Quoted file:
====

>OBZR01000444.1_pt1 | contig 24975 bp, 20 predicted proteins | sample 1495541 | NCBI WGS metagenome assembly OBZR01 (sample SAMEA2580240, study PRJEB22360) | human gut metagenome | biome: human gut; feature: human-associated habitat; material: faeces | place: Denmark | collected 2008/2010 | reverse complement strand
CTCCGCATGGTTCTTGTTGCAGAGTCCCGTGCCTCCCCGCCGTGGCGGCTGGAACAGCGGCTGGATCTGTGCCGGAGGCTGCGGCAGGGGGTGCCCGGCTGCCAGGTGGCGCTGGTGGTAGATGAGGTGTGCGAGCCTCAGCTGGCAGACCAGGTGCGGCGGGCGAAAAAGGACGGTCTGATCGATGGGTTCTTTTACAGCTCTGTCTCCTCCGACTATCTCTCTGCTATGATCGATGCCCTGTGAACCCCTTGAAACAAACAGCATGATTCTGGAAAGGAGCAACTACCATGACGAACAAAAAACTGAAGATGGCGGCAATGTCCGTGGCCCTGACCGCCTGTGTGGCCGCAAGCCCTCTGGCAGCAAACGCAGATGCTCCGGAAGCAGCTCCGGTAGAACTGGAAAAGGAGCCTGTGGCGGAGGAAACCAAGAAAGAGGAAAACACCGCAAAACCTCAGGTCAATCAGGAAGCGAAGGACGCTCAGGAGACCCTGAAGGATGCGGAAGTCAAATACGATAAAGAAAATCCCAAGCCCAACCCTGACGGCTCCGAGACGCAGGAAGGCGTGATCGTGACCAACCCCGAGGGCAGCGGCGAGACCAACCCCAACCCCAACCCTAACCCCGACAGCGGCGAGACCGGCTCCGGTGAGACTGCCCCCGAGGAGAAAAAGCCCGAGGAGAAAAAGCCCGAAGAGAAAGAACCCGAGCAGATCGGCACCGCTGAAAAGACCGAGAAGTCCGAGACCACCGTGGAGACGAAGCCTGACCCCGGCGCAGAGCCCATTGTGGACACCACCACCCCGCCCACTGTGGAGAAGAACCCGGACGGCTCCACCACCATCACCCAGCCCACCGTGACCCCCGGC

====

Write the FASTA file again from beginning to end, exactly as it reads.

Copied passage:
>OBZR01000444.1_pt1 | contig 24975 bp, 20 predicted proteins | sample 1495541 | NCBI WGS metagenome assembly OBZR01 (sample SAMEA2580240, study PRJEB22360) | human gut metagenome | biome: human gut; feature: human-associated habitat; material: faeces | place: Denmark | collected 2008/2010 | reverse complement strand
CTCCGCATGGTTCTTGTTGCAGAGTCCCGTGCCTCCCCGCCGTGGCGGCTGGAACAGCGGCTGGATCTGTGCCGGAGGCTGCGGCAGGGGGTGCCCGGCTGCCAGGTGGCGCTGGTGGTAGATGAGGTGTGCGAGCCTCAGCTGGCAGACCAGGTGCGGCGGGCGAAAAAGGACGGTCTGATCGATGGGTTCTTTTACAGCTCTGTCTCCTCCGACTATCTCTCTGCTATGATCGATGCCCTGTGAACCCCTTGAAACAAACAGCATGATTCTGGAAAGGAGCAACTACCATGACGAACAAAAAACTGAAGATGGCGGCAATGTCCGTGGCCCTGACCGCCTGTGTGGCCGCAAGCCCTCTGGCAGCAAACGCAGATGCTCCGGAAGCAGCTCCGGTAGAACTGGAAAAGGAGCCTGTGGCGGAGGAAACCAAGAAAGAGGAAAACACCGCAAAACCTCAGGTCAATCAGGAAGCGAAGGACGCTCAGGAGACCCTGAAGGATGCGGAAGTCAAATACGATAAAGAAAATCCCAAGCCCAACCCTGACGGCTCCGAGACGCAGGAAGGCGTGATCGTGACCAACCCCGAGGGCAGCGGCGAGACCAACCCCAACCCCAACCCTAACCCCGACAGCGGCGAGACCGGCTCCGGTGAGACTGCCCCCGAGGAGAAAAAGCCCGAGGAGAAAAAGCCCGAAGAGAAAGAACCCGAGCAGATCGGCACCGCTGAAAAGACCGAGAAGTCCGAGACCACCGTGGAGACGAAGCCTGACCCCGGCGCAGAGCCCATTGTGGACACCACCACCCCGCCCACTGTGGAGAAGAACCCGGACGGCTCCACCACCATCACCCAGCCCACCGTGACCCCCGGC